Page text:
By Katie Dahlstrom Herald Staff Writer
The Clinton Herald
---- — CLINTON — Smoking in city parks could become a thing of the past as city officials work on a phased-in plan to make some parks and city-run activities smoke free.
During the Rules and Regulations Committee meeting Tuesday, members of the Let’s Live Healthy, Clinton group asked committee members to ban tobacco in city parks as means of improving the health of the community and decreasing children’s exposure to smoking.
Jennifer Gerdes, the coordinator of the Breathe Easy Tobacco Coalition of Clinton and Jackson counties, told committee members that based on community surveys, 88 percent of Clinton residents support tobacco-free playgrounds while 82 percent support tobacco-free sports complexes, parks and fairgrounds. Gerdes said 73 percent of the people surveyed were families with children.
Ward 4 Councilman Paul Gassman suggested the group work with Recreation Director Gregg Obren on a plan that details what areas and events should be smoke free rather than establishing a blanket policy that would cover all parks.
“I think the idea that you had where one community decided when there are youth activities, that’s smart to do, but when there’s nobody there it should not be the end of the world because we don’t have the resources to handle all this all at once as it’s presented to us,” Gassman said.
Obren said his department has already instituted some informal non-smoking practices at youth events.
“If we are on our own land with our own programs, that’s an administrative function. We’ve already kind of done that. Maybe not officially, but I don’t think you see people smoking at soccer at Jurgensen. I don’t think you do. There might be once and again we go up and ask them, ‘no, thanks,’” Obren said.
However, at some of the city facilities such as Eagle Point Park Lodge, or events like adult softball, a smoking ban might not be as accepted as it would at a youth activity, he said.
“We’re going to have to change a culture in our community. Big time. That’s what we’re going to have to do,” Obren said.
Clinton County historically has a high percentage of adult smokers. In the 2013 County Health Rankings, a national study that measures health factors across the country, Clinton County reported a 28 percent adult smoking rate. Iowa has 18 percent and the national benchmark is 13 percent. Adult smoking is factored into the health behaviors section on the County Health Rankings. Clinton came in 99 out of 99 Iowa counties for health behaviors.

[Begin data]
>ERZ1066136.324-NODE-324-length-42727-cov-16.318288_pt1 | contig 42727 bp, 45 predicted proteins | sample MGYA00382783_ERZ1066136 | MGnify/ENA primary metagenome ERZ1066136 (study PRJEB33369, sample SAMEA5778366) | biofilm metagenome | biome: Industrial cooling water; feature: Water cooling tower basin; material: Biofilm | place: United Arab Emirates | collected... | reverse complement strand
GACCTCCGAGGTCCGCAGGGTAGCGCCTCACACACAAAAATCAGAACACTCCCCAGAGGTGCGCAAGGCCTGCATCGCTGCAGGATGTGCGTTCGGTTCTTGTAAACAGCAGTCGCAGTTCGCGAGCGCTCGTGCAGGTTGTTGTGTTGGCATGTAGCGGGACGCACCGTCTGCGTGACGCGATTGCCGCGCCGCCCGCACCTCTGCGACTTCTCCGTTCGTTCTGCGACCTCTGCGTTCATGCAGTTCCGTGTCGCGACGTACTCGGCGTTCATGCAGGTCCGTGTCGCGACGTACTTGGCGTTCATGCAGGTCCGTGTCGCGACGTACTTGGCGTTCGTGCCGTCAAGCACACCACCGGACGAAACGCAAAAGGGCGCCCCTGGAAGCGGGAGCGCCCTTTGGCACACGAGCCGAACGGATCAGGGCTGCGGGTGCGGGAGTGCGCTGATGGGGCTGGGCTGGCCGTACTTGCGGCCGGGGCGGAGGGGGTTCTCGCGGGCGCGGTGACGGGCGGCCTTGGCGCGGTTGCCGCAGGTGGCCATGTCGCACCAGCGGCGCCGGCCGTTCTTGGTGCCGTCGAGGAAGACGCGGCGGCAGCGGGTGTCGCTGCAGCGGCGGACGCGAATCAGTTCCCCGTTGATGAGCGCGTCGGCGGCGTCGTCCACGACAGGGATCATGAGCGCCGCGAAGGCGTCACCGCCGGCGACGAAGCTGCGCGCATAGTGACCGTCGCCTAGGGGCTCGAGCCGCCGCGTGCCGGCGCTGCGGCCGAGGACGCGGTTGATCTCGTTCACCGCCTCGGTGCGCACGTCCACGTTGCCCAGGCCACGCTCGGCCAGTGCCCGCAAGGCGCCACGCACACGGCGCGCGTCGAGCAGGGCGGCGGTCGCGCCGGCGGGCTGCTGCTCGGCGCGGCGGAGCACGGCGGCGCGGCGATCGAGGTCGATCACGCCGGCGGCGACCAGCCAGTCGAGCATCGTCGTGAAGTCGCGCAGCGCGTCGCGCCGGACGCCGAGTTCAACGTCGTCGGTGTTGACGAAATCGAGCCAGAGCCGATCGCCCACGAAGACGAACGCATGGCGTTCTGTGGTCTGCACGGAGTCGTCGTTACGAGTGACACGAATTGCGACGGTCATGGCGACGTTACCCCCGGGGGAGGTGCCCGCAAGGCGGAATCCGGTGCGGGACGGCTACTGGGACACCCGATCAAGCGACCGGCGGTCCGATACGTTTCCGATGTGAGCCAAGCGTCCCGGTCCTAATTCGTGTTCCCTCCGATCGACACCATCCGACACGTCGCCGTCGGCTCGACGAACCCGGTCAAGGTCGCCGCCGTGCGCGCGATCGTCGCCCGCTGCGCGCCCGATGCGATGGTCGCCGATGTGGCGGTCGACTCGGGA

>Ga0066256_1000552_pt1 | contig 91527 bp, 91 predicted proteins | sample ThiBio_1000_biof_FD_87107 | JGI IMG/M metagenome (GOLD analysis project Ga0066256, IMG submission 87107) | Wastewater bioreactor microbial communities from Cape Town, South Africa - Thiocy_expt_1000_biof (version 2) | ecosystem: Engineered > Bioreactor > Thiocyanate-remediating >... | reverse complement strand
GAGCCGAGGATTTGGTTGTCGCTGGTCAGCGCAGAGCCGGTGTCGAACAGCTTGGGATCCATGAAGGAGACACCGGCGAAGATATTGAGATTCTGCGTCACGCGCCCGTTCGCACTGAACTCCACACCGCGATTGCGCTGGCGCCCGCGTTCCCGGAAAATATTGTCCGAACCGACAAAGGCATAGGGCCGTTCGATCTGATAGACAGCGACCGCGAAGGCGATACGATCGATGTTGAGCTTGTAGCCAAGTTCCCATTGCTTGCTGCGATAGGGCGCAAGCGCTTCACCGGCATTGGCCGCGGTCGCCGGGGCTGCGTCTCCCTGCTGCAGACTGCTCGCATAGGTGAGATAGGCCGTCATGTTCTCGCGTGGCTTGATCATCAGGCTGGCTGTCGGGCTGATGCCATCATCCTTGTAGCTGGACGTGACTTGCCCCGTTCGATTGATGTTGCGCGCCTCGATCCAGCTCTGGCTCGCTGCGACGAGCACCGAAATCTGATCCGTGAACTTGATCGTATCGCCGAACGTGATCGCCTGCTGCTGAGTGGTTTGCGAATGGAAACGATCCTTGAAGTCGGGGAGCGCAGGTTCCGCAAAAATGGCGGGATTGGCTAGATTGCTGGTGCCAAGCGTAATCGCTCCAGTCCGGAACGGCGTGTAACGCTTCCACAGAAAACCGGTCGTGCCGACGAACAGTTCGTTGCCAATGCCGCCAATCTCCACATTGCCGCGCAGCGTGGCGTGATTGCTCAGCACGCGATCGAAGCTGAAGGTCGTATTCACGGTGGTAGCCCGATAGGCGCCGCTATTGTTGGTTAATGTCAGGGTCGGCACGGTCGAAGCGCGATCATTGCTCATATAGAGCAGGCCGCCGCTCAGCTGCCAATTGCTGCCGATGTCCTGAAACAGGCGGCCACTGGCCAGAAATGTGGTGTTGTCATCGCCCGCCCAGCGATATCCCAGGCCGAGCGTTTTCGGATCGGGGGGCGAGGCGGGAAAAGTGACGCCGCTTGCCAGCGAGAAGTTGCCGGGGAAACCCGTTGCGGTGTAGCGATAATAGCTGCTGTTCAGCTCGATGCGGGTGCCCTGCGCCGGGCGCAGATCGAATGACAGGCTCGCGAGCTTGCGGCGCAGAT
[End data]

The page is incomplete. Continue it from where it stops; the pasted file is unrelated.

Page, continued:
Gerdes asked if city officials could make a policy change in order to instill the non-smoking attitude in the community and in turn help Clinton become healthier.
“We’re looking for something officially and by that what I mean is even if council would pass where it is youth-structured events. Even the fact of us being able to post signage...how many people would comply?”
Obren agreed that a large percentage of people would comply if they were asked to abstain from smoking.
“If you ask, you’ll get 80 to 85 percent compliance and then pretty soon the culture begins changing. Then another 5 percent and another 5 percent. You’re always going to have 5 percent that’s going to be a problem,” Obren said.
Committee members asked tobacco-free supporters to come back to the committee meeting next month with a plan for phasing in the policy.
Clinton ranks last in Iowa for health In the 2013 County Health Rankings, a national study that measures health factors across the country, Clinton County reported a 28 percent adult smoking rate. Iowa has 18 percent and the national benchmark is 13 percent. Adult smoking is factored into the health behaviors section on the County Health Rankings. Clinton came in 99 out of 99 Iowa counties for health behaviors.